German Police Offers Half A Million Reward For Stolen Jewels From Dresden Museum

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German Police have offered a half a million reward for stolen jewels. The German Police were left baffled as Germany witnessed its greatest heist at Dresden.

Written By Shubham Bose | Mumbai | Updated On:
German police

In one on Germany's biggest heists, robbers smashed their way into Dresden Museum and stole a set of 18th Century Jewelry. The German police were left dumbfounded even though camera footage has caught two people breaking into the museum, the police have thus offered a reward of half a million euros for any clues which can help them find the mystery robbers.

Raid took place at the Green Vault

The president of Saxony Police, Horst Kretzschmar, has stated that they will stop at nothing to solve this case and nab the culprits. The lightning raid took place at the Green Vault, which houses one of Europe's greatest collection of treasures. By offering a reward of half a million euros, the German police hope for clues that may lead to catching the perpetrators. The security footage at the museum showed two men smashing a display cabinet containing jewellery with a hammer. After esinf the footage the security guards immediately informed the police who arrived at the scene within 5 minutes but it was still too late to catch the robbers.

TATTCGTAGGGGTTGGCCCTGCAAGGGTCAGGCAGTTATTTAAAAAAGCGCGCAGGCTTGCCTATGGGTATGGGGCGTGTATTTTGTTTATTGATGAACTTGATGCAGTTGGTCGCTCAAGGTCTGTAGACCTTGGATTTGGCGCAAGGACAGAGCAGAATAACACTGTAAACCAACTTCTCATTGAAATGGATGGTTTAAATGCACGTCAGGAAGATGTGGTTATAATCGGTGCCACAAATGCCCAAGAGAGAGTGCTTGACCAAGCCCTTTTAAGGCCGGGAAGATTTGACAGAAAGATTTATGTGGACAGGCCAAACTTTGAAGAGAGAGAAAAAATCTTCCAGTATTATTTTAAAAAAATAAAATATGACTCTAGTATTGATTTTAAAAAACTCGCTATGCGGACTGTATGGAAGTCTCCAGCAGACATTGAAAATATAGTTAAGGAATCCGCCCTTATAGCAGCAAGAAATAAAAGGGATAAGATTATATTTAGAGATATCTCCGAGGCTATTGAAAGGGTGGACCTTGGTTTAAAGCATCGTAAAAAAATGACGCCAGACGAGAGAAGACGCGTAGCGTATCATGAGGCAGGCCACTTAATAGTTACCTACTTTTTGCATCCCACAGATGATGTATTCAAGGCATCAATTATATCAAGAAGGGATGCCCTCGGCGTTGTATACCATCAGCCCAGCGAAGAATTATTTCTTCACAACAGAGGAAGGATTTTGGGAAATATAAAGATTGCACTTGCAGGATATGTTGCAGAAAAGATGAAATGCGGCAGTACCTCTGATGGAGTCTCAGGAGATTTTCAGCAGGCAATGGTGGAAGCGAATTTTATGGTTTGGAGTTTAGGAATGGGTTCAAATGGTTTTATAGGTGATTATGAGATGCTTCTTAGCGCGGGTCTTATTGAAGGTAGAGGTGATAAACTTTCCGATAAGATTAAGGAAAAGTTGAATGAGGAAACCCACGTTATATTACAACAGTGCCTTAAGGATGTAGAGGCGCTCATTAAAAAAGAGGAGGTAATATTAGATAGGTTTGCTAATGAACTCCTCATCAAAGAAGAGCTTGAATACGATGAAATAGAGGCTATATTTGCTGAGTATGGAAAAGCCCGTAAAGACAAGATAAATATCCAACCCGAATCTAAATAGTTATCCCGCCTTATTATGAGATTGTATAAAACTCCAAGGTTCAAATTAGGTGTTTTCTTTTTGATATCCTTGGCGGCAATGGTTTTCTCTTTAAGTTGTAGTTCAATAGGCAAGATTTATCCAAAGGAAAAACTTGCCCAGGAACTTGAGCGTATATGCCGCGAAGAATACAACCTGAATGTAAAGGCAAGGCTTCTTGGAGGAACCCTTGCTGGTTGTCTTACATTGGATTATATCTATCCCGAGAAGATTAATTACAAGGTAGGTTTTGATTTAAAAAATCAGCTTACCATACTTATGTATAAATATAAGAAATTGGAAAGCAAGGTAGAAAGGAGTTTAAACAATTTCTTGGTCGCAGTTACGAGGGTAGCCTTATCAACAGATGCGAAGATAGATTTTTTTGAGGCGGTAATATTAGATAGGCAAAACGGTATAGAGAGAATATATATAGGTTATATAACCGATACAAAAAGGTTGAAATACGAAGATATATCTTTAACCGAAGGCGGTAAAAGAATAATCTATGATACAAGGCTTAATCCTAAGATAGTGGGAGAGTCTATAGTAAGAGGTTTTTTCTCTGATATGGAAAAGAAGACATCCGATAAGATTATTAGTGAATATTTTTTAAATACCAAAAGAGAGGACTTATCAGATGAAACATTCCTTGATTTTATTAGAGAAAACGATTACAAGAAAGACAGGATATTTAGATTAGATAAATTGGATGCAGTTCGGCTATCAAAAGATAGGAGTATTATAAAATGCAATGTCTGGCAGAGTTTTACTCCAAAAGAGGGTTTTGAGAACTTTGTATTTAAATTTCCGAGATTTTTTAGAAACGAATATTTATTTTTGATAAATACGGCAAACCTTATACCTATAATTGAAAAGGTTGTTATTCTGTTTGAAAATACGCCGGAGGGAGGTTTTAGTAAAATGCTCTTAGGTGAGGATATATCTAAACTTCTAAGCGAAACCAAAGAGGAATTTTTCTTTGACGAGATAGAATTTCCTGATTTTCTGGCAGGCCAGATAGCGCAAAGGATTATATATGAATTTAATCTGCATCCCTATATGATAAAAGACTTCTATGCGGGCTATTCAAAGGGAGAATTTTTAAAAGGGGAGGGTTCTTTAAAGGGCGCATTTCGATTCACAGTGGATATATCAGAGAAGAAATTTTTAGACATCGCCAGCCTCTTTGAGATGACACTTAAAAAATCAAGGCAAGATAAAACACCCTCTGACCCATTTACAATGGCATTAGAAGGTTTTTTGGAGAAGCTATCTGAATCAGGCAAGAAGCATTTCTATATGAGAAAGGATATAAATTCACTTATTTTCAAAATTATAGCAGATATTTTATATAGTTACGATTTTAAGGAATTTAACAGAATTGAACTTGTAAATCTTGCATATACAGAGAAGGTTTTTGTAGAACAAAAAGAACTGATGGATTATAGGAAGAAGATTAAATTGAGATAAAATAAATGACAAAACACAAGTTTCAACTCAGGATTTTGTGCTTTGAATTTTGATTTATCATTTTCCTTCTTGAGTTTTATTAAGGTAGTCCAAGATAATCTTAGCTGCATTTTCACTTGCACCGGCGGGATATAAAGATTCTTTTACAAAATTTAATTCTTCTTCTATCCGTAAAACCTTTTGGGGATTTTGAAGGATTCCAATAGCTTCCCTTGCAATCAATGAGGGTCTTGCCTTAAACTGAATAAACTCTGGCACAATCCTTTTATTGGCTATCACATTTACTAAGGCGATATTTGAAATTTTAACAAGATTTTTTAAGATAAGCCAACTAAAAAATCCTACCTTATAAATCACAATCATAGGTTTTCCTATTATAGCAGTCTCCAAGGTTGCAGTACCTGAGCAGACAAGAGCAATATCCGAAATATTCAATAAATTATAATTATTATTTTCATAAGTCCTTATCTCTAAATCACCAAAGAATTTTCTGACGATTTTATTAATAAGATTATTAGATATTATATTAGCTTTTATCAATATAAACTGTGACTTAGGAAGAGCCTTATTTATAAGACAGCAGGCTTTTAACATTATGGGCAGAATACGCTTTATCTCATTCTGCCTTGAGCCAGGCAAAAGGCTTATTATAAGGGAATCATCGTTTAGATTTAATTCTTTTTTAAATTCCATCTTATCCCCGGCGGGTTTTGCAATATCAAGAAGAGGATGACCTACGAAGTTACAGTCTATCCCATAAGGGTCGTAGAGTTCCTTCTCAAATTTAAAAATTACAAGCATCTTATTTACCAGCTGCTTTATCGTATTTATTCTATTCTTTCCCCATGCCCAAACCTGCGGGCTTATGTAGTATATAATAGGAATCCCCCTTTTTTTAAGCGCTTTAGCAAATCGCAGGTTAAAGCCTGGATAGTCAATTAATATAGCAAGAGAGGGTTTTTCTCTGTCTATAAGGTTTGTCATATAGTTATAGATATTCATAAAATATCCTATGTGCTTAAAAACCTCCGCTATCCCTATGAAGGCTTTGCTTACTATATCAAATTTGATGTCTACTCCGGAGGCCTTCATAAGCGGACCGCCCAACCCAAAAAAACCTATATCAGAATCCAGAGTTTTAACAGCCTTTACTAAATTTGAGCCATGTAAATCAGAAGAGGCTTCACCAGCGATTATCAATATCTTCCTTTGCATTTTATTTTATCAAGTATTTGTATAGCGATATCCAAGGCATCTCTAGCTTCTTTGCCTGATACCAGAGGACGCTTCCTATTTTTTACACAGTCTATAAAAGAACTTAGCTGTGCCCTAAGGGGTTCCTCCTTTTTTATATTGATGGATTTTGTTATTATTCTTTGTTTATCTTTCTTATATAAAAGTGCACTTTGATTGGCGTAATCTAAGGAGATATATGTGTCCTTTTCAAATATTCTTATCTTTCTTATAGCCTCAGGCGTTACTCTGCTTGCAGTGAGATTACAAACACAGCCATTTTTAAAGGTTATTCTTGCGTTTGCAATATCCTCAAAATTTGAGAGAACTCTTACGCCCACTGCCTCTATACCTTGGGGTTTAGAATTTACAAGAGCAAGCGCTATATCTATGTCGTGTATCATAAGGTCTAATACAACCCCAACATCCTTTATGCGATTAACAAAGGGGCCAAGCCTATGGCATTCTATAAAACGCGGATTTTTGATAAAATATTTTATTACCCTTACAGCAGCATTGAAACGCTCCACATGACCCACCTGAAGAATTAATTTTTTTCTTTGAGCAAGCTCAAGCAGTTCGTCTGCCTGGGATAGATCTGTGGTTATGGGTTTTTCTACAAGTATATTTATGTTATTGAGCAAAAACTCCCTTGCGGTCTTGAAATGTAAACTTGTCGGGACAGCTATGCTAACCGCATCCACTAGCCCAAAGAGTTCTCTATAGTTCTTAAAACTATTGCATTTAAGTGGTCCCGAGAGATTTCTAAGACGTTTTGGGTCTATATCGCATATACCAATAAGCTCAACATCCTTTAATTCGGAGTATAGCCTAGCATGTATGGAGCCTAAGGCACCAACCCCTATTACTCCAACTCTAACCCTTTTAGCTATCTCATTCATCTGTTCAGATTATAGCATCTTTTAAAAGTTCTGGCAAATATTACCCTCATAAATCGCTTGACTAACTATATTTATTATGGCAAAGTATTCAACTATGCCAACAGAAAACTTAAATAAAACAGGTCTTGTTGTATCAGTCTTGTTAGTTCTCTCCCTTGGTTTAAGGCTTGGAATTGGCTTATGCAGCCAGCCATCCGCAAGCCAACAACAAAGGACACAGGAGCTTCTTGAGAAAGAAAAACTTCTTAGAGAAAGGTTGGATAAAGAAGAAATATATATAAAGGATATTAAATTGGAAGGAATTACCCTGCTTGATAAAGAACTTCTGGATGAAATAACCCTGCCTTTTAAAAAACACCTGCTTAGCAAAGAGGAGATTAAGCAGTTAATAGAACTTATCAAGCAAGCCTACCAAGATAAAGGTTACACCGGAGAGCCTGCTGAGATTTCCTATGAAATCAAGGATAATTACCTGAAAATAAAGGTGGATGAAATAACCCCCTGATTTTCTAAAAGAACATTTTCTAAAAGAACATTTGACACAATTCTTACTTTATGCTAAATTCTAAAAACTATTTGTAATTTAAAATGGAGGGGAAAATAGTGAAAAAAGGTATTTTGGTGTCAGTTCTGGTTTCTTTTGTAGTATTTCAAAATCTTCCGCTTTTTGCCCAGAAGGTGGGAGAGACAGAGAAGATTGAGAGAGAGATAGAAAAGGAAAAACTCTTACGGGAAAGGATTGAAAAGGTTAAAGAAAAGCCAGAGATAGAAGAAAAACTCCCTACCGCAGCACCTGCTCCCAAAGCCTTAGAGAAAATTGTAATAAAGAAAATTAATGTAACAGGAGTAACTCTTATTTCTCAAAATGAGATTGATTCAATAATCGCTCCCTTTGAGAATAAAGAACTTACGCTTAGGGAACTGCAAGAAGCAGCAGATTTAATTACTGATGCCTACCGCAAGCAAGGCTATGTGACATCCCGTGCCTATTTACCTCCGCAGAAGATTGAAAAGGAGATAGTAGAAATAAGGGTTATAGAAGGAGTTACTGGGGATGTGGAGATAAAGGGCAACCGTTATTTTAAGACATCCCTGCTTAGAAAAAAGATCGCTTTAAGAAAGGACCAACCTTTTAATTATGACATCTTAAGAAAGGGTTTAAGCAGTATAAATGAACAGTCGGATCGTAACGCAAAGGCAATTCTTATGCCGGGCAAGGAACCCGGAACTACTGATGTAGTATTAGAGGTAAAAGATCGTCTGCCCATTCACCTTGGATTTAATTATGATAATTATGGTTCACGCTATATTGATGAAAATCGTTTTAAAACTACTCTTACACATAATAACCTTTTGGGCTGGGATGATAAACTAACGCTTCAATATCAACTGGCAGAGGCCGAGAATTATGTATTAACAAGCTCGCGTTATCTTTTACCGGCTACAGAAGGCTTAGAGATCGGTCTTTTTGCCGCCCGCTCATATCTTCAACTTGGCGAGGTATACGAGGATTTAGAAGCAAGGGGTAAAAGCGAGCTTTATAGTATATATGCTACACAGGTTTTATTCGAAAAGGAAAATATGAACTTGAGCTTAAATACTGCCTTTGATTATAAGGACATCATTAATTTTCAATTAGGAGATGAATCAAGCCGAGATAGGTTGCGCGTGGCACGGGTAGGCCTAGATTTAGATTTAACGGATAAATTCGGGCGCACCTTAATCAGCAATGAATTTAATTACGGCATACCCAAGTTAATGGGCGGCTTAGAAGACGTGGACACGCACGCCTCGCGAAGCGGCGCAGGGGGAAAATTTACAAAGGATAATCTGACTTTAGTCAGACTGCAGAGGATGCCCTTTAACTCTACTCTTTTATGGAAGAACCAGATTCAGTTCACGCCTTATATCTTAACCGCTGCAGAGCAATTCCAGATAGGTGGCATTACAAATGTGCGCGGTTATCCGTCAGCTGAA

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Experts say that the cultural value of the stolen jewels is much more than the market value of the jewels, they fear that the robbers will break down the jewels in order to sell them. The collection was started in the 18th century by Augustus the Strong, Elector of Saxony and includes precious stones, sculptures and decorations done suing gold and silver. The collection had survived the allied bombings of World War Two and ended up as Soviet War booty. The collection was returned to Dresden in 1958.
The Saxony Police have increased the number of people working on the investigation to 40 and the robbery investigation is being led by the organised crime branch of Saxony state prosecutors. After the robbery, the Dresden Museum has been partly reopened for the public.

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